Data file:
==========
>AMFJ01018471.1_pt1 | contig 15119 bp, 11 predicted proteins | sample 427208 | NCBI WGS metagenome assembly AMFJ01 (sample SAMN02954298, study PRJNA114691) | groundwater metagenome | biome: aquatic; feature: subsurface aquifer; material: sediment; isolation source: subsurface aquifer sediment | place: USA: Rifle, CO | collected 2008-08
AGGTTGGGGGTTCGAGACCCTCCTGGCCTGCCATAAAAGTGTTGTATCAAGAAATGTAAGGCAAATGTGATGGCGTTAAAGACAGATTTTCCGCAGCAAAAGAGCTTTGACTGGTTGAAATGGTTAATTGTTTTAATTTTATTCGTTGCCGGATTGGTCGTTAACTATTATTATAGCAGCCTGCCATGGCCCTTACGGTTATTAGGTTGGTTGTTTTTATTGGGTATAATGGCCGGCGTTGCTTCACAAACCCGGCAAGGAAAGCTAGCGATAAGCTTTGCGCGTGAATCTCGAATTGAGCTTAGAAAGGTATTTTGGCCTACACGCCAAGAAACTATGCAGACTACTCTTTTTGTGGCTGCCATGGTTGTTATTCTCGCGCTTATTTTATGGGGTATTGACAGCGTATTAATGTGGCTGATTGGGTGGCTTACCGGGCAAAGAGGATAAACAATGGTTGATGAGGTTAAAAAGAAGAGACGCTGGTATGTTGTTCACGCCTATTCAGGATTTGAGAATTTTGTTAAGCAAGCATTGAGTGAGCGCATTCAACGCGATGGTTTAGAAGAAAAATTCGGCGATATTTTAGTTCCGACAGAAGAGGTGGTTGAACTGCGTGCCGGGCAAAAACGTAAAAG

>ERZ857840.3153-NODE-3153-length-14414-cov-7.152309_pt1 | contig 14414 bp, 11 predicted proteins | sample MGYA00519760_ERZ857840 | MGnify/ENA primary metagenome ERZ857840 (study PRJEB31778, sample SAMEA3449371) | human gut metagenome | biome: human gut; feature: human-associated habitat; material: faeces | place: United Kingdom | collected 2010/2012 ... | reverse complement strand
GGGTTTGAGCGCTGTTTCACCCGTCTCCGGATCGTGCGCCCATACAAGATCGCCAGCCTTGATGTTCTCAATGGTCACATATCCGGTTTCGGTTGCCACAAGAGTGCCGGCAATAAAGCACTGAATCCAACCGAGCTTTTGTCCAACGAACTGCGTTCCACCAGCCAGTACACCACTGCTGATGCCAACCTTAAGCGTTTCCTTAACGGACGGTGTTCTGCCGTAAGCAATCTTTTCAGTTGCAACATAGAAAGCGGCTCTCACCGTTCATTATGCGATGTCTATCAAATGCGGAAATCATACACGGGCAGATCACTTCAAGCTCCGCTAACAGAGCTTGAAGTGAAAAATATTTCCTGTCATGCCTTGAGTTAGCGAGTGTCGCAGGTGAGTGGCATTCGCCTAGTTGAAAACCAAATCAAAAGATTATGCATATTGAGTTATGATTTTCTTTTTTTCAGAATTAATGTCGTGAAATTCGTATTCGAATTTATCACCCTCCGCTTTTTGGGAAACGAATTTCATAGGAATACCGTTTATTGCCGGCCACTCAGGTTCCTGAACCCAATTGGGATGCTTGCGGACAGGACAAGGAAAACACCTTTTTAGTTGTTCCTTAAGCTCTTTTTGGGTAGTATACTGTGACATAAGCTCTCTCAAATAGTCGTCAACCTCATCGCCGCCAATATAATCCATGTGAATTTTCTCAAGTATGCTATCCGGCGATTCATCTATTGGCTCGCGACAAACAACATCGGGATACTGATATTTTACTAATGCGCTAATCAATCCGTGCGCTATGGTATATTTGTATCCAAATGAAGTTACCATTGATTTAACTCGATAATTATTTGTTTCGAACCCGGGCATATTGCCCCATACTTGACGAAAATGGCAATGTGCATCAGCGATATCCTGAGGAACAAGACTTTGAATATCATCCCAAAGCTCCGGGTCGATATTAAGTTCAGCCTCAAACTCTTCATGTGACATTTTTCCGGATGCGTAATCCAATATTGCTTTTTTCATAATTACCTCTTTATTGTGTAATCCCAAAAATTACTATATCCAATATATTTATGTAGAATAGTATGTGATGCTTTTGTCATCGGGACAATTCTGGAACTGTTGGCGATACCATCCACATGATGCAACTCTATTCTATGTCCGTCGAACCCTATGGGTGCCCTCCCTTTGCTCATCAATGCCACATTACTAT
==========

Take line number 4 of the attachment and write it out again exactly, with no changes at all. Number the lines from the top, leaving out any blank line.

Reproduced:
GGGTTTGAGCGCTGTTTCACCCGTCTCCGGATCGTGCGCCCATACAAGATCGCCAGCCTTGATGTTCTCAATGGTCACATATCCGGTTTCGGTTGCCACAAGAGTGCCGGCAATAAAGCACTGAATCCAACCGAGCTTTTGTCCAACGAACTGCGTTCCACCAGCCAGTACACCACTGCTGATGCCAACCTTAAGCGTTTCCTTAACGGACGGTGTTCTGCCGTAAGCAATCTTTTCAGTTGCAACATAGAAAGCGGCTCTCACCGTTCATTATGCGATGTCTATCAAATGCGGAAATCATACACGGGCAGATCACTTCAAGCTCCGCTAACAGAGCTTGAAGTGAAAAATATTTCCTGTCATGCCTTGAGTTAGCGAGTGTCGCAGGTGAGTGGCATTCGCCTAGTTGAAAACCAAATCAAAAGATTATGCATATTGAGTTATGATTTTCTTTTTTTCAGAATTAATGTCGTGAAATTCGTATTCGAATTTATCACCCTCCGCTTTTTGGGAAACGAATTTCATAGGAATACCGTTTATTGCCGGCCACTCAGGTTCCTGAACCCAATTGGGATGCTTGCGGACAGGACAAGGAAAACACCTTTTTAGTTGTTCCTTAAGCTCTTTTTGGGTAGTATACTGTGACATAAGCTCTCTCAAATAGTCGTCAACCTCATCGCCGCCAATATAATCCATGTGAATTTTCTCAAGTATGCTATCCGGCGATTCATCTATTGGCTCGCGACAAACAACATCGGGATACTGATATTTTACTAATGCGCTAATCAATCCGTGCGCTATGGTATATTTGTATCCAAATGAAGTTACCATTGATTTAACTCGATAATTATTTGTTTCGAACCCGGGCATATTGCCCCATACTTGACGAAAATGGCAATGTGCATCAGCGATATCCTGAGGAACAAGACTTTGAATATCATCCCAAAGCTCCGGGTCGATATTAAGTTCAGCCTCAAACTCTTCATGTGACATTTTTCCGGATGCGTAATCCAATATTGCTTTTTTCATAATTACCTCTTTATTGTGTAATCCCAAAAATTACTATATCCAATATATTTATGTAGAATAGTATGTGATGCTTTTGTCATCGGGACAATTCTGGAACTGTTGGCGATACCATCCACATGATGCAACTCTATTCTATGTCCGTCGAACCCTATGGGTGCCCTCCCTTTGCTCATCAATGCCACATTACTAT